Tribal fighters ranged against Yemen’s president Ali Abdullah Saleh have fought pitched street battles in Sanaa, the capital, killing more than 40 and raising the spectre of a civil war.
On Thursday, residents were fleeing Sanaa by the hundreds, hurriedly fastening possessions to the roofs of cars, hoping to escape the violence that has killed more than 70 people since Monday, Reuters news agency reported.
“We call on President Saleh to stop the fighting and answer the demand of the Yemeni people for an immediate and urgent abdication of power”
Yemeni opposition coalition
Fighters in civilian clothes roamed some districts and machine gun fire rang out sporadically.
Explosions could be heard in the capital near the protest site where thousands of people demanding Saleh’s exit from power are still camped.
There were long queues at bakeries, banks and petrol stations, as residents tried to stock up on cash and food before fleeing to safer areas in the impoverished state.
“I’m going to Hudaida, I can’t stay anymore after what happened last night. That was crazy. We are civilians and want to live in peace,” Hani Zobeidi, a civil servant, said.
The fighting, pitting Saleh’s security forces against members of the country’s most powerful Hashid tribe, led by Sheikh Sadiq al-Ahmar, was the bloodiest Yemen has seen since protests began in January.
The Yemeni president ordered the arrest of Sheikh Sadiq following the deadly clashes.
In a statement issued on Thursday, Yemen’s defence ministry said Saleh had ordered that al-Ahmar and nine brothers be brought to justice for “armed rebellion”.
Dozens of people were killed in overnight gun battles in Sanaa, while the defence ministry said at least 28 people were killed in an explosion at an arms storage area.
A government official said that the headquarters of an opposition television station had been “destroyed”, without giving details.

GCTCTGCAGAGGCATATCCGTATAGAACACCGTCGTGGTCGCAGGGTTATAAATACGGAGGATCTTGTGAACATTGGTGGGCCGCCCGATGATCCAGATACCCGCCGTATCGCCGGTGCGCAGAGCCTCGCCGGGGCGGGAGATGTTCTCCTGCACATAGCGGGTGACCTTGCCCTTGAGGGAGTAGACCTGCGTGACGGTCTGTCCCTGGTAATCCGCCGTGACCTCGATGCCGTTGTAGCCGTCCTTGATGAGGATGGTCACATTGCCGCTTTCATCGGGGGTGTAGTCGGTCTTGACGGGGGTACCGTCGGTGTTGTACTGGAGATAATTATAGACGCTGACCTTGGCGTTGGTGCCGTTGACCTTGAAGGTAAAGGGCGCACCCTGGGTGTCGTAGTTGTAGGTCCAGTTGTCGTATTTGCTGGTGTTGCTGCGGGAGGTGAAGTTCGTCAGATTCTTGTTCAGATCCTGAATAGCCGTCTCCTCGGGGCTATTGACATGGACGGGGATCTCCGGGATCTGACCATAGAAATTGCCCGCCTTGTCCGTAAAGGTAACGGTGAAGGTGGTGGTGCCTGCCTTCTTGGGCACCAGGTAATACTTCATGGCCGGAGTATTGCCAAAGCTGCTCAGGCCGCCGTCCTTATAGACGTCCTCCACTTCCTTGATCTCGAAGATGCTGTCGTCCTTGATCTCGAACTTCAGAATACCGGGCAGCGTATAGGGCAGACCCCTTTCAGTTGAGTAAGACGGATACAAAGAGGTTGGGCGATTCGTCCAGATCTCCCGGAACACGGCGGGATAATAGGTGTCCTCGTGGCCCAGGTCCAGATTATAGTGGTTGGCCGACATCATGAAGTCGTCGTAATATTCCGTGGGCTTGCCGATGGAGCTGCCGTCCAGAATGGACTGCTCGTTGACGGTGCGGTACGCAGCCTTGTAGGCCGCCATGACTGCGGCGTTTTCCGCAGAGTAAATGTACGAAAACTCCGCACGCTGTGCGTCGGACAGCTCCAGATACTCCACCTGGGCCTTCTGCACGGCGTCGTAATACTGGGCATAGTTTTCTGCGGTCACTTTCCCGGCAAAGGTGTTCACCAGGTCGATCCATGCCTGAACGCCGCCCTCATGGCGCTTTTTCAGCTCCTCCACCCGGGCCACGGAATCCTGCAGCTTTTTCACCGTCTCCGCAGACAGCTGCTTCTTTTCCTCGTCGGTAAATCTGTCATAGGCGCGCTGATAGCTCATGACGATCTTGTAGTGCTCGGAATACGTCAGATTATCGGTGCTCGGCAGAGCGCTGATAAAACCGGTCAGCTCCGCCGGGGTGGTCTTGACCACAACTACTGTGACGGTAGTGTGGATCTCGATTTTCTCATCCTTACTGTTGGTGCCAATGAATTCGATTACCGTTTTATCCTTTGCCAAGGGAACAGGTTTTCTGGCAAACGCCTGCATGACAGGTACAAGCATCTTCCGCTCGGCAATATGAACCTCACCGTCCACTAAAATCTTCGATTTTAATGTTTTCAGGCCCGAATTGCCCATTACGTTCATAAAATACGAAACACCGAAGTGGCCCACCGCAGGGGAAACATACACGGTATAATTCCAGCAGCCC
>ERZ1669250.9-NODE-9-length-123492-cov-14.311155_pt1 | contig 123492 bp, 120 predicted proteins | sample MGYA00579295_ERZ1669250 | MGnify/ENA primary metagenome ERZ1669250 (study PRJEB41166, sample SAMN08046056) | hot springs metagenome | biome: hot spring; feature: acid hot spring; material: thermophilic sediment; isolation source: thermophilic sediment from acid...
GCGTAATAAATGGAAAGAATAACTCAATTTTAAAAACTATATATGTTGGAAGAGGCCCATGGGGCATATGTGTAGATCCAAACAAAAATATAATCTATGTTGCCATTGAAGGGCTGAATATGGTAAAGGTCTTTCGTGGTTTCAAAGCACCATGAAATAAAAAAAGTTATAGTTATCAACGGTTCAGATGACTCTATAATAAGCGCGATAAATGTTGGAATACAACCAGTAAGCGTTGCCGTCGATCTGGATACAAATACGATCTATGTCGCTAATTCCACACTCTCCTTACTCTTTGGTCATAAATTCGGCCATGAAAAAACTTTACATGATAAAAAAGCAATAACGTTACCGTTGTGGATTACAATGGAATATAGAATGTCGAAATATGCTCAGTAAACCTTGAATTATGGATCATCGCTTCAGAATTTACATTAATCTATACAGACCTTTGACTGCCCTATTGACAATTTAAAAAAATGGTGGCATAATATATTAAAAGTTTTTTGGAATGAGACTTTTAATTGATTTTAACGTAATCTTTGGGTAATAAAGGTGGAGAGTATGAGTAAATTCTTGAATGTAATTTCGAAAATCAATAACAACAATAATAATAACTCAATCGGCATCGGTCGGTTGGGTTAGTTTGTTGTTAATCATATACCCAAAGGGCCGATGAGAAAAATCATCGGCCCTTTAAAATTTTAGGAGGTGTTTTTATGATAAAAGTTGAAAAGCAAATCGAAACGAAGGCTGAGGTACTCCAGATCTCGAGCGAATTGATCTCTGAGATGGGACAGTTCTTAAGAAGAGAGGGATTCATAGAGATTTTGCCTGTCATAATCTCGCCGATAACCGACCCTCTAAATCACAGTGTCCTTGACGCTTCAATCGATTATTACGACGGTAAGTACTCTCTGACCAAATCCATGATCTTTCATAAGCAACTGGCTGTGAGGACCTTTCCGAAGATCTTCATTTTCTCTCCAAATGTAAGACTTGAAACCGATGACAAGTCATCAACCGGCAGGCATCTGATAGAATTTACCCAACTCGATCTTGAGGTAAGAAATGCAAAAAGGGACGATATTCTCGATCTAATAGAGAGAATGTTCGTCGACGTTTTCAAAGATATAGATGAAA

Sheikh Sadiq is the leader of the Hashid tribe, which includes Saleh’s tribe, and has been a vocal opponent of the president, joining protesters in calling for him to leave power.
The Hashid tribe is one of two main tribal groupings in Yemen. Alongside the Baqil, it has played a leading role in politics for centuries.
|Hillary Clinton, at G8 summit, called on Saleh to step down [GALLO/GETTY]|
According to leaked US cables, Sheikh Sadiq, and his brother Amid, have long wanted to replace Saleh.
And in March, another member of the clan – Yemen army general – Ali Mohsen al-Ahmar, also threw his weight behind the protesters.
G8 for Saleh’s departure
Meanwhile, leaders of the Group of Eight (G8) powers attending a summit in France have called on Saleh to quit.
“We deplore the fighting that occurred overnight which was a direct result of the current political impasse, for which President Saleh has direct responsibility due to his refusal to sign the Gulf Co-operation Council (GCC) transition agreement,” a French foreign ministry spokesman said.
The US, which has long considered Saleh as an ally in its fight against al-Qaeda in the region, called on the embattled Yemeni leader to quit.
Hillary Clinton, the secretary of state, said in Paris: “We continue to support the departure of President Saleh who has consistently agreed that he would be stepping down from power and then consistently reneged on those agreements.”
The US has ordered all non-essential diplomats and embassy family members to leave the country.
Britain has also withdrawn diplomatic staff because of the deteriorating security situation in the country.
William Hague, the foreign secretary, said he was “appalled by the reports of yet more deaths in Sanaa” and urged Saleh to step down.
Catherine Ashton, the EU foreign policy chief, urged all sides in Yemen to cease violence as she renewed a call for Saleh to transfer power.
“I deplore the loss of so many lives and injuries. I strongly call on all sides to exercise restraint and refrain from further violence,” she said.
UN secretary-general Ban Ki-moon’s spokesman, Martin Nesirky, said Ban was deeply troubled by the clashes in Sanaa and called for further peace efforts and an immediate end to the fighting.
No takers for GCC deal
The most recent bout of fighting erupted a day after Saleh pulled out for the third time from a deal mediated by Gulf Arab neighbours for him to quit and make way for a unity government.
Pressure has been mounting since February, when protesters inspired by democratic revolutions in Tunisia and Egypt began camping in squares and marching in their hundreds of thousands to call for Saleh to go.
His attempts to stop the protests by force have so far claimed the lives of more than 200 people.
The coalition of opposition parties that has sided with protesters and was due to sign the deal brokered by GCC held an emergency meeting on Thursday over what it called Saleh’s “insistence on dragging Yemen towards civil war”.
“We call on President Saleh to stop the fighting and answer the demand of the Yemeni people for an immediate and urgent abdication of power,” the coalition said in a statement.
Saleh had said on Wednesday he would make no more concessions to those seeking his departure.